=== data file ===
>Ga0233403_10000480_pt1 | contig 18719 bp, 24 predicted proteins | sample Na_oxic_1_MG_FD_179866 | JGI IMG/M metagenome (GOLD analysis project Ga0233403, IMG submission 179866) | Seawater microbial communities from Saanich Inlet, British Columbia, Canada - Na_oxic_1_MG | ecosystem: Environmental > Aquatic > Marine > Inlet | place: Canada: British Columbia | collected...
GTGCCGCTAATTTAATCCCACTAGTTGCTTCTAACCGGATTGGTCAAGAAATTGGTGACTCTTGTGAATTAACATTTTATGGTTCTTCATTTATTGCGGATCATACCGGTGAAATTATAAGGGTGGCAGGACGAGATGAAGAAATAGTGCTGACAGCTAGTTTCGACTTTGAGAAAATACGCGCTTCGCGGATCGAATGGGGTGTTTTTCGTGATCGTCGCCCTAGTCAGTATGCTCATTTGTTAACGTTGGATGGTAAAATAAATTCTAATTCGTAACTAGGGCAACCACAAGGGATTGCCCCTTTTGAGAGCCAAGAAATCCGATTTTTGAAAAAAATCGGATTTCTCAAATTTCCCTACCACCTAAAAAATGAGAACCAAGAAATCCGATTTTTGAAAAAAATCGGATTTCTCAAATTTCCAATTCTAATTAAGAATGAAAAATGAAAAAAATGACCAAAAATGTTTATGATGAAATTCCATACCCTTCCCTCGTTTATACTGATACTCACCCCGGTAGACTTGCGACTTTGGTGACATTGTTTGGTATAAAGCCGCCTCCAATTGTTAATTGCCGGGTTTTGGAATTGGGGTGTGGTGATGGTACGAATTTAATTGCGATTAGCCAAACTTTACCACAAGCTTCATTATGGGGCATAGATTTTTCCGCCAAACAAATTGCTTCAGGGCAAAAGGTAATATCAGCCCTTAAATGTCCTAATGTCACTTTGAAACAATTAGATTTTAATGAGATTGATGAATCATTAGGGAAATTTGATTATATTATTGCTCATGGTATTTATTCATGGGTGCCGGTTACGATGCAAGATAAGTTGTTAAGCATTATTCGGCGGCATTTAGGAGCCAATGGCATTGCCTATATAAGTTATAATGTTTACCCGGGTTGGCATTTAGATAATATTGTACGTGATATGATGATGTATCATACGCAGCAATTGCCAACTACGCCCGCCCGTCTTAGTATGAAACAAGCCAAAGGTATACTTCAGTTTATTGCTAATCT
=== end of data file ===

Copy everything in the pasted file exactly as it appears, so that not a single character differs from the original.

>Ga0233403_10000480_pt1 | contig 18719 bp, 24 predicted proteins | sample Na_oxic_1_MG_FD_179866 | JGI IMG/M metagenome (GOLD analysis project Ga0233403, IMG submission 179866) | Seawater microbial communities from Saanich Inlet, British Columbia, Canada - Na_oxic_1_MG | ecosystem: Environmental > Aquatic > Marine > Inlet | place: Canada: British Columbia | collected...
GTGCCGCTAATTTAATCCCACTAGTTGCTTCTAACCGGATTGGTCAAGAAATTGGTGACTCTTGTGAATTAACATTTTATGGTTCTTCATTTATTGCGGATCATACCGGTGAAATTATAAGGGTGGCAGGACGAGATGAAGAAATAGTGCTGACAGCTAGTTTCGACTTTGAGAAAATACGCGCTTCGCGGATCGAATGGGGTGTTTTTCGTGATCGTCGCCCTAGTCAGTATGCTCATTTGTTAACGTTGGATGGTAAAATAAATTCTAATTCGTAACTAGGGCAACCACAAGGGATTGCCCCTTTTGAGAGCCAAGAAATCCGATTTTTGAAAAAAATCGGATTTCTCAAATTTCCCTACCACCTAAAAAATGAGAACCAAGAAATCCGATTTTTGAAAAAAATCGGATTTCTCAAATTTCCAATTCTAATTAAGAATGAAAAATGAAAAAAATGACCAAAAATGTTTATGATGAAATTCCATACCCTTCCCTCGTTTATACTGATACTCACCCCGGTAGACTTGCGACTTTGGTGACATTGTTTGGTATAAAGCCGCCTCCAATTGTTAATTGCCGGGTTTTGGAATTGGGGTGTGGTGATGGTACGAATTTAATTGCGATTAGCCAAACTTTACCACAAGCTTCATTATGGGGCATAGATTTTTCCGCCAAACAAATTGCTTCAGGGCAAAAGGTAATATCAGCCCTTAAATGTCCTAATGTCACTTTGAAACAATTAGATTTTAATGAGATTGATGAATCATTAGGGAAATTTGATTATATTATTGCTCATGGTATTTATTCATGGGTGCCGGTTACGATGCAAGATAAGTTGTTAAGCATTATTCGGCGGCATTTAGGAGCCAATGGCATTGCCTATATAAGTTATAATGTTTACCCGGGTTGGCATTTAGATAATATTGTACGTGATATGATGATGTATCATACGCAGCAATTGCCAACTACGCCCGCCCGTCTTAGTATGAAACAAGCCAAAGGTATACTTCAGTTTATTGCTAATCT